We had, of course, on such tracks many minor spills, 
but as one could not drive fast we got off with small 
damage. Rabbits were there by the thousand, and at 
night we bowled many over. We had some good long 
runs to places like Wagga-Wagga, the Rock, Junee, 
and Coolamon. . My petrol consumption worked out 
about 85 m.p.g., and in the matter of lubrication I got 
by far the best results from Price's Huile de Luxe. 

Weather Conditions. 

The bush is wonderfully still and silent. Except 
wlien accompanying rain and duststorms, there is 
never any wind. In the cool winter evenings conditions 
were perfect for running. Practically the whole year 
round there was sunshine, and in the middle of winter 
I have seen the temperature over 80° in the shade. It 
was gloriously healthy. But when the rain carne it 
usually rained a year's supply in three days. We get 
caught in one rainstorm, and were, after five minutes 
of it, going to abandon our machines, when v/e saw a 
" cocky's " (farmer's) house, and pushed them there. 
We did not get away till midday, and the tracks were 

a mass of sticky clay. Oh ! for these wide mudguards ! 
We stopped every half-mile or so to clear away the 
conglomeration of Australia that blocked the wheels — 
and cursed volubly ! Did space permit I could tell of 
summer duststorms, when Egyptian darkness fell upon 
us at noonday, and one became as Lot's wife — a pillar 
of dust (not salt !) ; of days when the bush fires raged 
and the shade temperature soared to 120°, and when 
not only the engines sweltered but the handle-bars got 
excessively hot. 

The Overseas Market. 

When will our manufacturers awaken to the possi- 
bilities of the Colonial market? In Australia nearly 
all the working men can afford a machine. I noticed 
before I left that large numbers of the'shearers, who go 
from station to station, had given up their horses and 
taken to motor bicycles — mostly Triumphs. From 
what I hear I believe that now the American machines 
are replacing them all. It will pay our manufacturers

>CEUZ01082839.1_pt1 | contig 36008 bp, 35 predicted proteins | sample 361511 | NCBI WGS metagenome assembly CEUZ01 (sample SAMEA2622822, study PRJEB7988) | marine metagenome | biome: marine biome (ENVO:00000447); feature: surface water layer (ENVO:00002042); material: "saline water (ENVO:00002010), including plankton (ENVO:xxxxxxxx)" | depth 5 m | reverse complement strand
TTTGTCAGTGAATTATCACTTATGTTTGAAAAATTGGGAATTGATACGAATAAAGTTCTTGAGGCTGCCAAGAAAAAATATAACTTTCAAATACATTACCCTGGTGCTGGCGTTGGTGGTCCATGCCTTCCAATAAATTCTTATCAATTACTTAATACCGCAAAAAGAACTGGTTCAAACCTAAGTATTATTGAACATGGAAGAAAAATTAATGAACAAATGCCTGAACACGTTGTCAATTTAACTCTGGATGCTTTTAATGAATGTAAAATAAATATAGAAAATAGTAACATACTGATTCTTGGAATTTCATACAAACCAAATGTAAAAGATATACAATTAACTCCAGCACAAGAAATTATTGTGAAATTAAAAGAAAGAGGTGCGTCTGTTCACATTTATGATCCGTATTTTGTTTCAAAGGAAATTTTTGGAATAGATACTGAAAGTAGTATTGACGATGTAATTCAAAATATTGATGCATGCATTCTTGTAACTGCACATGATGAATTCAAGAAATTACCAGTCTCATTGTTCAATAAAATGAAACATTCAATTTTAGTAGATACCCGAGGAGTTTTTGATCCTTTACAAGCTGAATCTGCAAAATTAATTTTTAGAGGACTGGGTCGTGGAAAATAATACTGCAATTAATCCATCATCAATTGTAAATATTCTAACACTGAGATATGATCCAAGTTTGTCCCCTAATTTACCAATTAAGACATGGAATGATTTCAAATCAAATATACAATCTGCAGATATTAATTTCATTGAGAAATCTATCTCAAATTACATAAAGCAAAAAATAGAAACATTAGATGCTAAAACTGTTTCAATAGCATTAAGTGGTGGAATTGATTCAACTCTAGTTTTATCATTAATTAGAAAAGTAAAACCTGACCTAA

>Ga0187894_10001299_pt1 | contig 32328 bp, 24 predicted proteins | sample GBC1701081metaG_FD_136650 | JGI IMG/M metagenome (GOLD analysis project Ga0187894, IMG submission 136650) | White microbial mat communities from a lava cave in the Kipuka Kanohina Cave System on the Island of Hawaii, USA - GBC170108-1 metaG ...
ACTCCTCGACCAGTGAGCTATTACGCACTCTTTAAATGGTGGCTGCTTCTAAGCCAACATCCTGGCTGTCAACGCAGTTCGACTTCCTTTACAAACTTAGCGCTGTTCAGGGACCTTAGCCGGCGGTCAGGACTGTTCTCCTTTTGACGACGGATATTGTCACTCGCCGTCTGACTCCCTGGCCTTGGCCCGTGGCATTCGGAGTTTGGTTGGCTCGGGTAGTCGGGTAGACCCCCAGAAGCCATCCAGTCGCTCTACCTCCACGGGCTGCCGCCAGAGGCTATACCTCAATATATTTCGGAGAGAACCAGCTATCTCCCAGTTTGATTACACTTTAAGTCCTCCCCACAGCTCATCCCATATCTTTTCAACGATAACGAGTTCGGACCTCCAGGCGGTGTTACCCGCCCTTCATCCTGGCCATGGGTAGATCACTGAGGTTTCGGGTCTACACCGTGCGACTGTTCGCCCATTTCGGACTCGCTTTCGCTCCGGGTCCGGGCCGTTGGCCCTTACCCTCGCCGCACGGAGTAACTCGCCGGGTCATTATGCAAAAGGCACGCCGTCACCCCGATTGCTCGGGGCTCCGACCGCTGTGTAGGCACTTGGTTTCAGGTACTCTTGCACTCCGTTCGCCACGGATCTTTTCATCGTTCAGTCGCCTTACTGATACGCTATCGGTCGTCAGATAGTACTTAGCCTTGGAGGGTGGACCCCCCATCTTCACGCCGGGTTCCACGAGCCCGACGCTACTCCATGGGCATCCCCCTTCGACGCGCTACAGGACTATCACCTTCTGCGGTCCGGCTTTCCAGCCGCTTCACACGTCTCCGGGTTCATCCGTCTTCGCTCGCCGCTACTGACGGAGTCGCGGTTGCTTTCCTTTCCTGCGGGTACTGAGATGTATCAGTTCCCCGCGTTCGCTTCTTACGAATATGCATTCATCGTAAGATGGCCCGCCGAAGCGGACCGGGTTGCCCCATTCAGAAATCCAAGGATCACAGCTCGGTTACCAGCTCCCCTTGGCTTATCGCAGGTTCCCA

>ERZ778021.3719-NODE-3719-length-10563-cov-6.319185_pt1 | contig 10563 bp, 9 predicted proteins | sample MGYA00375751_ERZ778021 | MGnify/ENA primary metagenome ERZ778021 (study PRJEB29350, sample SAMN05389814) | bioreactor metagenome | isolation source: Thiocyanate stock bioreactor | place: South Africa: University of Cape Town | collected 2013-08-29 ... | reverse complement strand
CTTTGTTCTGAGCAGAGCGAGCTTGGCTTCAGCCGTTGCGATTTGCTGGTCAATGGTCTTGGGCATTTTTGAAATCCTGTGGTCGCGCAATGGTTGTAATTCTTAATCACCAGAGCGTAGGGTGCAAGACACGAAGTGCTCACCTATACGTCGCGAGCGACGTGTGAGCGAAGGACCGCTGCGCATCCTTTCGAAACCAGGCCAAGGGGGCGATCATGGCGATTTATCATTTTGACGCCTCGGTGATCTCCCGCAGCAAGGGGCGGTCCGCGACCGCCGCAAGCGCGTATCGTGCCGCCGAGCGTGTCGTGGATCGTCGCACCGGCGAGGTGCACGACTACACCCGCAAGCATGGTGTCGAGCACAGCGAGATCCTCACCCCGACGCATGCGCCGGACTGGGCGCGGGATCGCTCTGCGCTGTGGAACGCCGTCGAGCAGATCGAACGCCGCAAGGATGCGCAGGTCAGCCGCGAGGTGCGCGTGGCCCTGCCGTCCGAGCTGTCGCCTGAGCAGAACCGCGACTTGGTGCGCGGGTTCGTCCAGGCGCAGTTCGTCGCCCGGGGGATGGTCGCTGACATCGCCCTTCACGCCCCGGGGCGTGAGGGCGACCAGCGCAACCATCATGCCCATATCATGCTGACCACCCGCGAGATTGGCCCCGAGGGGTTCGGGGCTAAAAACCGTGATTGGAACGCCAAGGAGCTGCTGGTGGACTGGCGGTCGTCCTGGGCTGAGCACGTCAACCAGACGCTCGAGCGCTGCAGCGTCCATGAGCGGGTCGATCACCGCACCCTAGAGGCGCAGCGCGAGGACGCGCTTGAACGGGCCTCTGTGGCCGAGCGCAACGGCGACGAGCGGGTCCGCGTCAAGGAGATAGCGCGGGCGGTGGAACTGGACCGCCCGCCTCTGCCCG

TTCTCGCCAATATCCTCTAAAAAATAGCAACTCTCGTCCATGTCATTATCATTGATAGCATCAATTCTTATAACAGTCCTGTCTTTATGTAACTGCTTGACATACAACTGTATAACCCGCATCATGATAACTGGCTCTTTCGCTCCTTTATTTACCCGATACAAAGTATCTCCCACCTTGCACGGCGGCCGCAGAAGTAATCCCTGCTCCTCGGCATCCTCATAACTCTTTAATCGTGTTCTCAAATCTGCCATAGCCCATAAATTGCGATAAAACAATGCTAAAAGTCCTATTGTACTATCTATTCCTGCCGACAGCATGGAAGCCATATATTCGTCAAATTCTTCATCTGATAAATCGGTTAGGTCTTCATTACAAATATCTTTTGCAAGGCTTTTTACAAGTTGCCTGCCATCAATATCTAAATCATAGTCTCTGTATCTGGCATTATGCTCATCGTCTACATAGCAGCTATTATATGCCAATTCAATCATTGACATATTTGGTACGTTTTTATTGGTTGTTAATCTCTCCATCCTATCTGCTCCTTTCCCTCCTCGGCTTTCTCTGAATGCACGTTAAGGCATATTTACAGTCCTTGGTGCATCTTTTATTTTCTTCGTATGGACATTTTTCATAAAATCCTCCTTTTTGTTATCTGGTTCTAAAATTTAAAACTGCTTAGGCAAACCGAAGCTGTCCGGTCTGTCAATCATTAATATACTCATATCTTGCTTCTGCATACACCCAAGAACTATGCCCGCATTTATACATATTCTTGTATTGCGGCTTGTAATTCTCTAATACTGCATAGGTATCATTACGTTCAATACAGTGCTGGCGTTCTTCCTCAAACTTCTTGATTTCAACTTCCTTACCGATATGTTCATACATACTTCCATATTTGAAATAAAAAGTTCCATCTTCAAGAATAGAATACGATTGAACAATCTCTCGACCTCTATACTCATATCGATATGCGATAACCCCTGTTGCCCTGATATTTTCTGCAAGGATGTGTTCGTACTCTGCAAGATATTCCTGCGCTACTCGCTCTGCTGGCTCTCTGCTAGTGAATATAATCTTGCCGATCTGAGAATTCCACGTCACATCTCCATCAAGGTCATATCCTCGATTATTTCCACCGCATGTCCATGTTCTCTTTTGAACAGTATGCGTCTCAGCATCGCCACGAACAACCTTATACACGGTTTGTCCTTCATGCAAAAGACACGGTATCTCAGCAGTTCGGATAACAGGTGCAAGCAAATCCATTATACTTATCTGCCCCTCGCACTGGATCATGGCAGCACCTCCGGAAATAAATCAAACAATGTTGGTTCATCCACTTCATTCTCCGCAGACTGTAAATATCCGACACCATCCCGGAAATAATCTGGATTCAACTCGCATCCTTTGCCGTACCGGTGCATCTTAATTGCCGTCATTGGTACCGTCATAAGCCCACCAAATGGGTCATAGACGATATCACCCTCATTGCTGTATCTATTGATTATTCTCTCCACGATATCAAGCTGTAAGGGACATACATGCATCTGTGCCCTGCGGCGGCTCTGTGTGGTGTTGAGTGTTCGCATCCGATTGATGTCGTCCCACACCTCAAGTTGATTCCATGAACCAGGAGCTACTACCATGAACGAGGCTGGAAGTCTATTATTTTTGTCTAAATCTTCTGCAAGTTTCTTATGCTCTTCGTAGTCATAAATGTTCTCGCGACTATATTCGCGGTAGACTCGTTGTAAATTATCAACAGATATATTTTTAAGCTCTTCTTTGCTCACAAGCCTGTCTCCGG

to lower considerably the prices charged in the 
Colonies, sell at a fair margin of profit, oust the 
American competitors from the field, and, as the^ 
Scotch saymg has it, " Keep our own fish guts for our 
own sea-maws ! " 

In conclusion, I should like to see all designers of 
Colonial models have six months running over bush 
roads on an ordinary British machine. We would then 
see the spring frames, wide mudguards, high clear- 
ances, split-pinned nuts, and general accessibility that 
the soul of the Colonial rider longeth after. With 
attention to the price question I venture to prophesy 
that, as in the days before the war, so shall the days 
after the war be, and British ■ material, British finish, 
and British reliability rule in the motor cycle markets 
of our mighty Empire. McK. 



A Reader's Suggestions for Improving the Speed of liis Motor Cycle, and a Warning. 

find that more speed can be obtained from a 
Triumph by fitting a fairly large jet and giving 
the carburetter plenty of air. Another good scheme 
is to turn down the part of the carburetter to which 
the float chamber is attached, 
and so raise the jet until it 
comes almost in a line with the 
air inlet. 

" An appreciable difference is 
also made by fitting stronger 
valve springs, and by making the 
present Triumph cut-out open 
to four holes instead of two. The 
back pressure in the engine is 
considerably reduced without 
causing very much more noise. 
Yet another tip for increased speed is to reduce the 
bearing surface of the piston by grinding the skirt, as 
shown in the sketch." 

Our correspondent's ideas are quite sound, but a 
word of caution is required on one or two points. The 
carburetter is a delicate instrument and is easily put 
out of order. When cut down as suggested, it is clear 
that if the alteration does not prove a success it will 
be impossible to restore it to its original form. 

His next idea is " stronger valve springs. ' ' This is 
another point in which discretion is required, for, 
although weak valve springs cause lack of speed and 
power, the effect of fitting over-strong springs may 
result in broken valves, broken tappet rocker rollers 
and studs, in addition to causing loss of efficiency 
owing to the power required to raise the valve against 
so strong a spring. It is therefore necessary to 
strike a happy medium. 

His third suggestion is to open the cut-out holes 
in order to reduce the back pressure. Of course, this 
is a "sound " idea, and would undoubtedly have the 
desired effect, but with the increased speed and power 
the noise of the exhaust is also increased, and is likely 
to attract the unwelcome attentions of the pohce. 
The most efficient way of dealing with this problem 
is to fit a good-sized tail pipe to the silencer, as is 
done on most of the latest models. In this way the 
back pressure is reduced, while the noise is not unduly 

The fourth suggestion is also quite a good one,